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Source: City of Leeds

Youngsters from Leeds and their parents took part in a ‘mini sports day’ yesterday at the launch of a brand new physical activity initiative.

The initiative, entitled Active Imaginations, is an online resource which has been launched to help parents and carers come up with ways to ensure 2 to 4-year-olds get a healthy amount of physical activity. It is recommended that children aged 2 to 4 should be active for at least 180 minutes per day.

Parents and children at Little Owls Nursery and Children’s Centre Swarcliffe and Castleton Children’s Centre were amongst the first in Yorkshire to try out the new resource. Children took part in activities such as balloon ‘keepie-ups’ and a limbo competition.

The Active Imaginations website features a range of ideas for games and activities that can be done at home; indoors and outdoors; in small spaces; with restricted mobility; and with one child or more.

Launching with activities including ‘sock basketball’ and ‘bottle bowling’, the Active Imaginations team will be filming with families in locations throughout Yorkshire this week to create new ideas that can be shared on their website and social media channels.

Leeds City Council is one of five local authorities to take part in the project in partnership with Public Health England and The Yorkshire and Humber Association of Directors of Public Health.

Councillor Fiona Venner, Executive Member for Children and Families said:

“One of our priorities outlined in Leeds’ Children and Young People’s Plan is to encourage physical activity – which will help ensure that our youngest residents enjoy healthy lifestyles. I’m therefore delighted that Leeds is one of five local authorities to take part in the Active Imaginations project. It’s a fantastic resource full of simple ideas that can be done in the home or outside using everyday household objects.

“Life is extremely busy – particularly when you’ve got little ones to look after, so I’m really pleased that we are able to support local families by giving them a helping hand and a splash of inspiration to keep their children healthy and entertained. I would urge all parents and carers to take advantage of this wonderful resource. By working together with families and partner organisations, we can continue to drive forward our ambition to make Leeds the best city for children and young people to grow up in.”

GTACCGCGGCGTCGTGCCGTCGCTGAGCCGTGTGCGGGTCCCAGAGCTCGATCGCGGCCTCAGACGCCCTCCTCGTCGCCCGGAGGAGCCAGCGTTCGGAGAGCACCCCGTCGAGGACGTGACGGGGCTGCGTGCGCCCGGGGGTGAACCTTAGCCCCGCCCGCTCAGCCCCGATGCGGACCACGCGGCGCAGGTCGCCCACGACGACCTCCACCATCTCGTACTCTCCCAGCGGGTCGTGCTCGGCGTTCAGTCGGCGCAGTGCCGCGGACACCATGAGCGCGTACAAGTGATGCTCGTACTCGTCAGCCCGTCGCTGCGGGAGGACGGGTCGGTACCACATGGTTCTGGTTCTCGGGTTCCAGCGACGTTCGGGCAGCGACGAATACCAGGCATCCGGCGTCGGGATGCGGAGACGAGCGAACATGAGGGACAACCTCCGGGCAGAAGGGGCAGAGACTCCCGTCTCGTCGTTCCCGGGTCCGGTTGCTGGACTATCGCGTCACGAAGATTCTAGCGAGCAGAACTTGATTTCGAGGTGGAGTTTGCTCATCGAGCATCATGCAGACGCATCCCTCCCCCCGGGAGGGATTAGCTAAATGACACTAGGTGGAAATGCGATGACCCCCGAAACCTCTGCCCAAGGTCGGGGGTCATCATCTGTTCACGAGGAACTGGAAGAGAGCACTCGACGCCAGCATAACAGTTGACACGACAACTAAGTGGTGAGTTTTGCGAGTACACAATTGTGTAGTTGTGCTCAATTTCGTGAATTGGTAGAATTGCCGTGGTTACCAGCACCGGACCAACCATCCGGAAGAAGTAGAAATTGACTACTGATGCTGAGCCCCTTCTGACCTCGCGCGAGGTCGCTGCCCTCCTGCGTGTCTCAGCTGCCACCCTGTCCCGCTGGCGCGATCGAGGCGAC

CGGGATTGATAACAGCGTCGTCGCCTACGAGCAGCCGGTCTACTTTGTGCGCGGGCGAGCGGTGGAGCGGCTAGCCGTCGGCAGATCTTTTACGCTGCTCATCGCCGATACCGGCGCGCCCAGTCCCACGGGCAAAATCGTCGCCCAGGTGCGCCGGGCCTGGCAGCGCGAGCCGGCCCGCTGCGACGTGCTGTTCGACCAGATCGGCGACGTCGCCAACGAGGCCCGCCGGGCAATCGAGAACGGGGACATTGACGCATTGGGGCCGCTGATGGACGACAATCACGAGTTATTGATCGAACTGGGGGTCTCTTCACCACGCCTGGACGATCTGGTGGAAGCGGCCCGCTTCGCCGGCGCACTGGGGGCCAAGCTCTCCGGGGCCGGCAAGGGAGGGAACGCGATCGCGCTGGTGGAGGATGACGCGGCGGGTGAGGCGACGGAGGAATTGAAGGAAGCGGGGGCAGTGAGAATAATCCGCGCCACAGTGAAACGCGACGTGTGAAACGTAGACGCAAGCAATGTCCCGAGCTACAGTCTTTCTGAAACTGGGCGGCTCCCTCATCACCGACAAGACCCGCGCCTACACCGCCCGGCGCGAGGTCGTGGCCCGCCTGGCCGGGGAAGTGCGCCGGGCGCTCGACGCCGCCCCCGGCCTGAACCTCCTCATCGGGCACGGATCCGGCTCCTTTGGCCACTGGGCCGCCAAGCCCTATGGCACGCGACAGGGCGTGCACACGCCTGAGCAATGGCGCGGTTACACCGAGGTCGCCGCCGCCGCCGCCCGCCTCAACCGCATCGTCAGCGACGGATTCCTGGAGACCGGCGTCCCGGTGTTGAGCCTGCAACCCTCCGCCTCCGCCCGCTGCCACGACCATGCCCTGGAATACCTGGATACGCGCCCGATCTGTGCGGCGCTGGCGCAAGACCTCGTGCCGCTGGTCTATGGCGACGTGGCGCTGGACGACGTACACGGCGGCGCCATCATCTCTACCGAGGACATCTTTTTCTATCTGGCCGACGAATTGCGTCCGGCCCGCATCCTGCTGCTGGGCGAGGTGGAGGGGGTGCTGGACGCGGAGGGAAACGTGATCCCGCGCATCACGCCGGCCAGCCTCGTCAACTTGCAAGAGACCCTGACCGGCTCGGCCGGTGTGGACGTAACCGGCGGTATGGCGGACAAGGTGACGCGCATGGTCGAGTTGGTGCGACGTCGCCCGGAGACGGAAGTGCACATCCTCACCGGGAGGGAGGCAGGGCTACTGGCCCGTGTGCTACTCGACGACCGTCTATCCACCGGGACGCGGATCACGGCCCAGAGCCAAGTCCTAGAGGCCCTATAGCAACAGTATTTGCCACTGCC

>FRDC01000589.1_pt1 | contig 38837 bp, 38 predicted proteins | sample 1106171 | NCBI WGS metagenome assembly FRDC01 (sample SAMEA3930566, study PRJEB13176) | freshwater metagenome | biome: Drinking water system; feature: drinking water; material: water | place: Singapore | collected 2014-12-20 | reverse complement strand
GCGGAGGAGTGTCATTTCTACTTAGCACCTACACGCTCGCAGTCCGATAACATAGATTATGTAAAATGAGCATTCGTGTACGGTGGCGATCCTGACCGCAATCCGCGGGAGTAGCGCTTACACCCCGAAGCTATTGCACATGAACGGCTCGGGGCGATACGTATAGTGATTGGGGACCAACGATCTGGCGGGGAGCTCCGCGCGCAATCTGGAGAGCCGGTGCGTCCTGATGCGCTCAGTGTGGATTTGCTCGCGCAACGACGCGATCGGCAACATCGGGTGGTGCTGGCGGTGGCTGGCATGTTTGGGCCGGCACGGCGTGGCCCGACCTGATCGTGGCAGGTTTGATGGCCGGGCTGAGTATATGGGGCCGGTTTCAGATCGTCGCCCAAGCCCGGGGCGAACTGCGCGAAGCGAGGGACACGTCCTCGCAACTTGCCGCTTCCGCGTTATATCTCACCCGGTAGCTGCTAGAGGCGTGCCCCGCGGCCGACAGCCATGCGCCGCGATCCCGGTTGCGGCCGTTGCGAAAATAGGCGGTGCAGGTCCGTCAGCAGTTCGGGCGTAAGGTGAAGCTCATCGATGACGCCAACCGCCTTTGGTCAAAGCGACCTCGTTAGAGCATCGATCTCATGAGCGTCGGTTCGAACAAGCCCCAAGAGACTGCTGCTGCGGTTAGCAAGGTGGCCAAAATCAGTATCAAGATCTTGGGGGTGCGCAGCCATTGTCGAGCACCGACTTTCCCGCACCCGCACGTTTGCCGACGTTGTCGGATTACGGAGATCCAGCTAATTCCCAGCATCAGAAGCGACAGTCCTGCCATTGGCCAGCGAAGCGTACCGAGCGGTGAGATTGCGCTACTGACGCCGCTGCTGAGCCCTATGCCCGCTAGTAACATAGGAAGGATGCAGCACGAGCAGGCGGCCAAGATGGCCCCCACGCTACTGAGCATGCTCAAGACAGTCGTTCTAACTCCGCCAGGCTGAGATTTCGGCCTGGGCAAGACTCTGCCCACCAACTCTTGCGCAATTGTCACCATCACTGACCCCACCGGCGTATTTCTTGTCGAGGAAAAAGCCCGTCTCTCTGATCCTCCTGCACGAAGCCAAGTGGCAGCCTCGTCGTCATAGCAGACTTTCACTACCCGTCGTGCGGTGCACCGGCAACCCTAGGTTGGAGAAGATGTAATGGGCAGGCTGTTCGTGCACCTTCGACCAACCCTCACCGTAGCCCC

Councillor Rebecca Charlwood, Executive Member for Health, Wellbeing and Adults said:

“In Leeds, we have a bold ambition to be the best city for health and wellbeing – for all ages. The benefits of physical activity are huge and wide-ranging, from boosting people’s immune systems to combatting obesity and reducing the impacts of, and in some cases even reversing, long term conditions.

“Encouraging physical activity for very young children can help ensure they get the best start in life, along with having a positive impact on their health as they get older. It’s hugely important that we help 2-to-4-year-olds get the recommended amount of physical activity every day to ensure that we reinforce positive, healthy lifestyle choices as early as possible. Active Imaginations is a fantastic way to do this and will also make sure they have fun growing up!”

Gemma Mann, children’s health and wellbeing lead at Public Health England, said:

“It’s really important that all children get the necessary daily physical activity they need to stay healthy. The benefits for children are well evidenced. Moving more helps young children to develop motor skills, improves cognitive development, helps them maintain a healthy weight, enhances bone and muscular development and supports the learning of social skills.”

Tom Bieniek, Amelia’s dad, said: “Amelia is so full of energy. She loves balloons and jumping around. When you don’t have much time or money, it’s great to be able to do creative things at home.”

For more information, view the Active Imaginations website at www.activeimaginations.co.uk.

ENDS

Notes to editors:

The five local authorities taking part in the initiative are Leeds, Hull, Calderdale, Kirklees and Wakefield.

Chief Medical Officer Guidelines for 2-4 Year Olds

Children of pre-school age who are capable of walking unaided should be physically active daily for at least 180 minutes (3 hours), spread throughout the day.*

All 2-4 years olds should minimise the amount of time spent being sedentary (being restrained or sitting) for extended periods (except time spent sleeping).

*Most UK pre-school children currently spend 120–150 minutes a day in physical activity, so achieving this guideline would mean adding another 30–60 minutes per day.

Individual physical and mental capabilities should be considered when interpreting the guidelines.

Examples of physical activity that meet the guidelines;

Physical activity is likely to occur mainly through unstructured active play but may also include more structured activities. Activities can be of any intensity (light or more energetic) and may include:

  • Activities which involve movements of all the major muscle groups, i.e. the legs, buttocks, shoulders and arms, and movement of the trunk from one place to another
  • Energetic play, e.g. climbing frame or riding a bike
  • More energetic bouts of activity, e.g. running and chasing games
  • Walking/skipping to shops, a friend’s home, a park or to and from a school

Minimising sedentary behaviour may include:

  • Reducing time spent watching TV, using the computer or playing video games
  • Reducing time spent in a pushchair or car seat – this can also help to break up long periods of sedentary behaviour

What are the benefits of being active for at least 180 minutes each day?

  • Improves cardiovascular health
  • Contributes to a healthy weight
  • Improves bone health
  • Supports learning of social skills
  • Develops movement and co-ordination

MIL OSI United Kingdom